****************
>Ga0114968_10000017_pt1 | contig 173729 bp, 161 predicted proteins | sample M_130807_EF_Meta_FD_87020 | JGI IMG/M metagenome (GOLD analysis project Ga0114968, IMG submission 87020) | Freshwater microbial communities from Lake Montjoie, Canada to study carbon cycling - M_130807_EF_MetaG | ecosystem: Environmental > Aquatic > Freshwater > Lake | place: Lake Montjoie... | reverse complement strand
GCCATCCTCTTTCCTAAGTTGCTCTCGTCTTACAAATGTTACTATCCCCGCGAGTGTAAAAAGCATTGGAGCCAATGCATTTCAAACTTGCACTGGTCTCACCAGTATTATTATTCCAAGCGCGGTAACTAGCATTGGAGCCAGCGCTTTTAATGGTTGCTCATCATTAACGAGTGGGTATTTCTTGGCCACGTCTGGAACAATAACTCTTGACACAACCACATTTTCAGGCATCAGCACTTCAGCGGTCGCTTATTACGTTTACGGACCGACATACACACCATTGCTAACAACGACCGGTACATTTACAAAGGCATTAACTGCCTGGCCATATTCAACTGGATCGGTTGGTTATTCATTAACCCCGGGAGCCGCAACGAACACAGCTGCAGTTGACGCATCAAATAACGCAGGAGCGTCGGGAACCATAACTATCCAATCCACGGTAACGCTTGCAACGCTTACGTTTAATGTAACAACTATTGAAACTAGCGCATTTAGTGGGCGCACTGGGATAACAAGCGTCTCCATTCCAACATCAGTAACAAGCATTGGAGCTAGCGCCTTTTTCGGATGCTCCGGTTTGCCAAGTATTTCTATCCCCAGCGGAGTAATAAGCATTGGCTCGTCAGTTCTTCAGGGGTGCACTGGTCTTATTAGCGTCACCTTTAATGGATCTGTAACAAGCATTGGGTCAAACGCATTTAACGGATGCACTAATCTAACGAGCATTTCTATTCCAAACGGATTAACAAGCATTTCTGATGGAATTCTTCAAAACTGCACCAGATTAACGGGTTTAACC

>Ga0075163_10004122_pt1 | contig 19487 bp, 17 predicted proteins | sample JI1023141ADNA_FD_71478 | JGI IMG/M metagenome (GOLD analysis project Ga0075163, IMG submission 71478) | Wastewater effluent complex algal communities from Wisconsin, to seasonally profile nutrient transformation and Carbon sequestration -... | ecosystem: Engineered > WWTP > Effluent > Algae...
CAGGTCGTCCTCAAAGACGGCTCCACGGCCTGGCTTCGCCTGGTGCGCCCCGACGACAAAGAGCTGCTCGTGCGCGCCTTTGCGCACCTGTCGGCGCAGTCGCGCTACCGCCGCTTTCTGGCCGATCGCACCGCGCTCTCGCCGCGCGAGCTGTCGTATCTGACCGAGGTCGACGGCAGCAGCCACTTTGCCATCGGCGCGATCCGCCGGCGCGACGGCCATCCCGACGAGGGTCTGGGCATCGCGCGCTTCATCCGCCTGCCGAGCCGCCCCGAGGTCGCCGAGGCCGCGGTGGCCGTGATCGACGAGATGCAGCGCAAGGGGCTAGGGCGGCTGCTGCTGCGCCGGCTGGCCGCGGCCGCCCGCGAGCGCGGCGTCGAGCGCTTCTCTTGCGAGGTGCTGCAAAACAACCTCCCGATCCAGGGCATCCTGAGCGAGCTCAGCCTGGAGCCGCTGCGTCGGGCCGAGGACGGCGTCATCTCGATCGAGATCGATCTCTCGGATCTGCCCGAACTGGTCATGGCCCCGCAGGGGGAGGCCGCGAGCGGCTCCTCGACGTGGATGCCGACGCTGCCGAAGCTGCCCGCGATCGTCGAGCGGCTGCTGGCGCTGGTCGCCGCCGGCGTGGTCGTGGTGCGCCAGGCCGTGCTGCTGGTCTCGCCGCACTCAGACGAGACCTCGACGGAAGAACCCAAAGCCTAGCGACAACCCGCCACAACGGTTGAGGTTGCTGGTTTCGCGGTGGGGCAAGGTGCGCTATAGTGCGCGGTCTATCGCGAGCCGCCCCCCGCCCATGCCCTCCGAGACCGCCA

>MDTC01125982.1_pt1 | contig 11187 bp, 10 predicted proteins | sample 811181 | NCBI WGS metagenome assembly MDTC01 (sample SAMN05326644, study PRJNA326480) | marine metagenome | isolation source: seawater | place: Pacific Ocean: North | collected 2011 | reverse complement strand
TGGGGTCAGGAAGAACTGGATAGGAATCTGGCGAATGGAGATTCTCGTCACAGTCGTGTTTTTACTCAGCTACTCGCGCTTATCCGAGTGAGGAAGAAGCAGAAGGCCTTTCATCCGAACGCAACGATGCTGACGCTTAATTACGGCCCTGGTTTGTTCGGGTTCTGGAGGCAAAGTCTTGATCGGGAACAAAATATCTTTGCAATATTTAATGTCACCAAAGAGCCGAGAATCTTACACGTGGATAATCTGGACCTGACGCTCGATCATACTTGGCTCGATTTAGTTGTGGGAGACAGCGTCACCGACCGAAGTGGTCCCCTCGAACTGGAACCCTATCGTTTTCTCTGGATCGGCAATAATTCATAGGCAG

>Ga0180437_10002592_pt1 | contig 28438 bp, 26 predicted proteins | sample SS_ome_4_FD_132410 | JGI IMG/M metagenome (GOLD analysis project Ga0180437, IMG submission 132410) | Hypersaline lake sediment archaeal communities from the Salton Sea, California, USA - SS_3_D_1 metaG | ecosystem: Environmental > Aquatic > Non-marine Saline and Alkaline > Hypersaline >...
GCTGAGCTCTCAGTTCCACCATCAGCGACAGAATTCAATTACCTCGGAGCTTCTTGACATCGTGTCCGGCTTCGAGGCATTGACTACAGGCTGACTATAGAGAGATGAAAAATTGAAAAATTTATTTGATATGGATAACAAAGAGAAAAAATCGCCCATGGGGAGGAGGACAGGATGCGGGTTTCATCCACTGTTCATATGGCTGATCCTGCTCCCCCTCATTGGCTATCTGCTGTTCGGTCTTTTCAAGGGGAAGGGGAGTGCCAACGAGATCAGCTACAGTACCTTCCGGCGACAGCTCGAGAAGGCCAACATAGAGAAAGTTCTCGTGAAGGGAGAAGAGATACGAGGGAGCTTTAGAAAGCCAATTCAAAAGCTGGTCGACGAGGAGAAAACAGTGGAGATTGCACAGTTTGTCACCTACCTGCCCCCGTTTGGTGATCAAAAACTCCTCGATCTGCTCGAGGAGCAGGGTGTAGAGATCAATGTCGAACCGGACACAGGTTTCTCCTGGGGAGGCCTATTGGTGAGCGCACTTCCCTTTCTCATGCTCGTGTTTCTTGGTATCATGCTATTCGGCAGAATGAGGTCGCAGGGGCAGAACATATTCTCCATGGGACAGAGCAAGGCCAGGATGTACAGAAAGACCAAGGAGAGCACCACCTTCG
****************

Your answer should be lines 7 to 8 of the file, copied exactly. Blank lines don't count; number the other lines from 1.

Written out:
>Ga0180437_10002592_pt1 | contig 28438 bp, 26 predicted proteins | sample SS_ome_4_FD_132410 | JGI IMG/M metagenome (GOLD analysis project Ga0180437, IMG submission 132410) | Hypersaline lake sediment archaeal communities from the Salton Sea, California, USA - SS_3_D_1 metaG | ecosystem: Environmental > Aquatic > Non-marine Saline and Alkaline > Hypersaline >...
GCTGAGCTCTCAGTTCCACCATCAGCGACAGAATTCAATTACCTCGGAGCTTCTTGACATCGTGTCCGGCTTCGAGGCATTGACTACAGGCTGACTATAGAGAGATGAAAAATTGAAAAATTTATTTGATATGGATAACAAAGAGAAAAAATCGCCCATGGGGAGGAGGACAGGATGCGGGTTTCATCCACTGTTCATATGGCTGATCCTGCTCCCCCTCATTGGCTATCTGCTGTTCGGTCTTTTCAAGGGGAAGGGGAGTGCCAACGAGATCAGCTACAGTACCTTCCGGCGACAGCTCGAGAAGGCCAACATAGAGAAAGTTCTCGTGAAGGGAGAAGAGATACGAGGGAGCTTTAGAAAGCCAATTCAAAAGCTGGTCGACGAGGAGAAAACAGTGGAGATTGCACAGTTTGTCACCTACCTGCCCCCGTTTGGTGATCAAAAACTCCTCGATCTGCTCGAGGAGCAGGGTGTAGAGATCAATGTCGAACCGGACACAGGTTTCTCCTGGGGAGGCCTATTGGTGAGCGCACTTCCCTTTCTCATGCTCGTGTTTCTTGGTATCATGCTATTCGGCAGAATGAGGTCGCAGGGGCAGAACATATTCTCCATGGGACAGAGCAAGGCCAGGATGTACAGAAAGACCAAGGAGAGCACCACCTTCG